The next time you plan to move, call an expert in moving management so you can get help navigating this cumbersome process from A to Z.

 

Mindfulness: A Fundamental Practice in Organizing

Mindfulness: A Fundamental Practice in Organizing

Mindfulness is a fundamental practice in organizing, although most people don’t think much about it. Here’s why.

Did you know one of the biggest reasons a house becomes disorganized is because we fail to place things back where they belong? 

Much of the blame for this goes to everyday absent-mindedness. And the antidote to this absent-mindedness is mindfulness. 

Mindfulness means maintaining a moment-by-moment awareness of our thoughts, feelings, bodily sensations, and the surrounding environment through a gentle, nurturing lens.

Mindfulness is one of the fundamental practices to live by when we wish to gain better control over how organized life can become.

 The (Lack of) Focus in Everyday Life

Unfortunately, regardless of how focused we can be when something demands our attention, everyday menial tasks, things we routinely do, and how we move around in our home or work environment usually are not focus-demanding tasks. At least, we do not perceive them to be.

When we get comfortable in specific routines, especially at home, we engage the mind in something that happened, something to come, or anything else but what lies in front of us at any given moment.

An Exercise in Mindfulness

Have you heard how a sustained focus on chewing food helps with weight loss? Concentrating on chewing achieves several things:

  • We savor the food better.
  • Digestion starts with the chewing process (it’s supposed to).
  • The brain reaches satiety with less food.
  • The body absorbs nutrients more efficiently.

Notice that focusing on chewing food is an exercise in mindfulness. I remember undergoing this process during a 12-week mindfulness workshop that I participated in. At that time, paying full attention to chewing our food, we could taste even the additives and preservatives in the food. Talk about focus!

This seemingly unrelated example illustrates how focusing attention and engaging the senses in a particular activity or life moment connect us with new information that ordinarily would have been overlooked. That is what mindfulness does. It makes us understand better what we do, how we do it, why, and how we feel about it without judgment.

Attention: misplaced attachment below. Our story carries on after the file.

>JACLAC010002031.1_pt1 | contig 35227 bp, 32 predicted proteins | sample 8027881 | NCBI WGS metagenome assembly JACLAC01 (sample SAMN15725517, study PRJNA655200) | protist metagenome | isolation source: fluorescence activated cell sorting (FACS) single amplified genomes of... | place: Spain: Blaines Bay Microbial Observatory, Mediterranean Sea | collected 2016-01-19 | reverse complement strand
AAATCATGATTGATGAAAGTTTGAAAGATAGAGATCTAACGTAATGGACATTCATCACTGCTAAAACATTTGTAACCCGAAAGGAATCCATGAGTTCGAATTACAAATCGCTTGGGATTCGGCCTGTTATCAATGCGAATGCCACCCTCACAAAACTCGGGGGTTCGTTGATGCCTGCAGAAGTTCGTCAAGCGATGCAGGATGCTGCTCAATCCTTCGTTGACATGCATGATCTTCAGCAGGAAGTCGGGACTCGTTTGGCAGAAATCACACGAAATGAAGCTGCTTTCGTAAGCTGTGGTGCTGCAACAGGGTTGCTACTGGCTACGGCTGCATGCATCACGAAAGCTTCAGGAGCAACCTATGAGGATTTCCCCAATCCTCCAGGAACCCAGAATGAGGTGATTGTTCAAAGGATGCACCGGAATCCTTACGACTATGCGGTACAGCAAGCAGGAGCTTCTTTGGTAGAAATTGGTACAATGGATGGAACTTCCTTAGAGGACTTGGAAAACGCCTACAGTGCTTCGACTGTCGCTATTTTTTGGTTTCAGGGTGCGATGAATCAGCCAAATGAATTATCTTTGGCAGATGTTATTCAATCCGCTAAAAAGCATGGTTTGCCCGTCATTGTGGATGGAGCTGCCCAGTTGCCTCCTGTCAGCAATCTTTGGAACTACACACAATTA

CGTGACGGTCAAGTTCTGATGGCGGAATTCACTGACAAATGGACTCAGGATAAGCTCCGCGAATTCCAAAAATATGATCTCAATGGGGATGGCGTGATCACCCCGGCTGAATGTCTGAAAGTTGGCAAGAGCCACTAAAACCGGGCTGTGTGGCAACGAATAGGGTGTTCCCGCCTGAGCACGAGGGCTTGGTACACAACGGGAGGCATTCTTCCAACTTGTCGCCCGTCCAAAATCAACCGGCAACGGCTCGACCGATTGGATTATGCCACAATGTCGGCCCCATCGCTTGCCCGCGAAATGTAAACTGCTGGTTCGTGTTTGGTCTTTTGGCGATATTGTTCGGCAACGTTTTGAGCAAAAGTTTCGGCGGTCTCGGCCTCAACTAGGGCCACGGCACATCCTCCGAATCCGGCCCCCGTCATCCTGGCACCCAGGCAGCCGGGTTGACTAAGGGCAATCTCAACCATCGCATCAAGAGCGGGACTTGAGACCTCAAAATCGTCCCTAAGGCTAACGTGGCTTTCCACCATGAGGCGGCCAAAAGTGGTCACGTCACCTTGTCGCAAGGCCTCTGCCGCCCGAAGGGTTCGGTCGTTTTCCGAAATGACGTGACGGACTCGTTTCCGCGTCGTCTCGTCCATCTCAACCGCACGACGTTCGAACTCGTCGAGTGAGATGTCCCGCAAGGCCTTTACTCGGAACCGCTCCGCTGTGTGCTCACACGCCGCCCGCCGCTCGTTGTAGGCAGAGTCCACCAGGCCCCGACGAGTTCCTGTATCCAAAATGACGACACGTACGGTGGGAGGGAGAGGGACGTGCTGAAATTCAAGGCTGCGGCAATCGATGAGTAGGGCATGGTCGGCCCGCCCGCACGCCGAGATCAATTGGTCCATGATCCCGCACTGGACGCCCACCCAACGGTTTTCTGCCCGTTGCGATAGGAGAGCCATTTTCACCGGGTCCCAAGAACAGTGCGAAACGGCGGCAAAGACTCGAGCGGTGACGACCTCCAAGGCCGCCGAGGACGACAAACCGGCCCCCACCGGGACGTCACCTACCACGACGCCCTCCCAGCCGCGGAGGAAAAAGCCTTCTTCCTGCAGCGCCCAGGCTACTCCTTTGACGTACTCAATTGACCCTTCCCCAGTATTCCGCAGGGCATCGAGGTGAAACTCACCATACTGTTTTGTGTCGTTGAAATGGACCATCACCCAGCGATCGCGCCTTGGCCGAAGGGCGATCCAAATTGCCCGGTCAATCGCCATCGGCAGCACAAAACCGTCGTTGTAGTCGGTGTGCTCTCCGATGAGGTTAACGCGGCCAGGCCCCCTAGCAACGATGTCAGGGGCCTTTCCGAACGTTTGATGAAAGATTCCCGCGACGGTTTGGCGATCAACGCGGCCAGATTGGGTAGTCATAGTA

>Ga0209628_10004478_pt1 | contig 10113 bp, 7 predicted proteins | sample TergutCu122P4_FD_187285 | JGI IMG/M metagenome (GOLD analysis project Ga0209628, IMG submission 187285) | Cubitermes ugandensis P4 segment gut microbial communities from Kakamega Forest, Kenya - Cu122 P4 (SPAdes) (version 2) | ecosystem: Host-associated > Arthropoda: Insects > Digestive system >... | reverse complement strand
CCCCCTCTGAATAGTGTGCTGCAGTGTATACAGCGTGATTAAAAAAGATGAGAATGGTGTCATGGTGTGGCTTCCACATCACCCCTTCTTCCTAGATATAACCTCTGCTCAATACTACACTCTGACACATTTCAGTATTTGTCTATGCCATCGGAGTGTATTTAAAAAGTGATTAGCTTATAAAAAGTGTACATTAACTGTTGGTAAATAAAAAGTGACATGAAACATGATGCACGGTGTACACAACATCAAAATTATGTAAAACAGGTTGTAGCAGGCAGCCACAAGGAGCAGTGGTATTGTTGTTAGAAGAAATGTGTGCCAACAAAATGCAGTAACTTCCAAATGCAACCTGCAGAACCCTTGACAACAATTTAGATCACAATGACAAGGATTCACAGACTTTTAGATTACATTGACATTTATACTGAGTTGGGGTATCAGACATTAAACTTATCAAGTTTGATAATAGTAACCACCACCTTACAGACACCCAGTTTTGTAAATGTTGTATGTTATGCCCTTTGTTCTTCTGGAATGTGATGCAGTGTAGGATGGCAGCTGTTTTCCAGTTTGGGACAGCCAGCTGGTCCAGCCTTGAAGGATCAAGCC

Recognizing and Mending Mindless Patterns

If you need help with disorganization or feel you can’t keep up with the house, the solution might be to focus on your actions, reactions, and thoughts at home. Notice those things you might be performing mindlessly. You’ll recognize the pitfalls in your processes throughout the day. Noticing those instances will help correct the habits responsible for the home chaos. 

We could discuss many tips and tricks for this or that. We can list ways to become organized or maintain home systems. But as long as we remain mentally disconnected, habits won’t change.

Exercising mindfulness (as in being constantly present in the body and aware of our circumstances without judgment) is essential to change unhelpful patterns.

 Nothing Like This Very Moment

Have you ever heard, “In the present moment is where your power lies”? I don’t know a better quote to illustrate the power of mindfulness and focus on the NOW.

Mindless operation is what makes us place the phone in the freezer, look for our glasses while wearing them, pour orange juice in the cereal, or take the dog’s pills instead of ours (true story -this one has happened to me more than once! 😬)

If you need help organizing your time, home, work, or life, you must know that some things must change. Habits need to be modified for those things to change sustainably and significantly. Becoming mindful allows us to recognize which practices need to be adjusted. It also helps us achieve the modifications required to become more organized.

Becoming mindful takes effort – like learning to meditate, for example. However, to become intentional, aware individuals, we must learn to focus attention on the moment and be present in the body.

Adapting New Spaces To Feel At Home

Adapting New Spaces To Feel At Home

You know when you move into a new home and feel like everything perfectly fits (“like a glove”)? Yeah… that usually never happens. New spaces need to be adapted to you and your family so you may feel truly at home.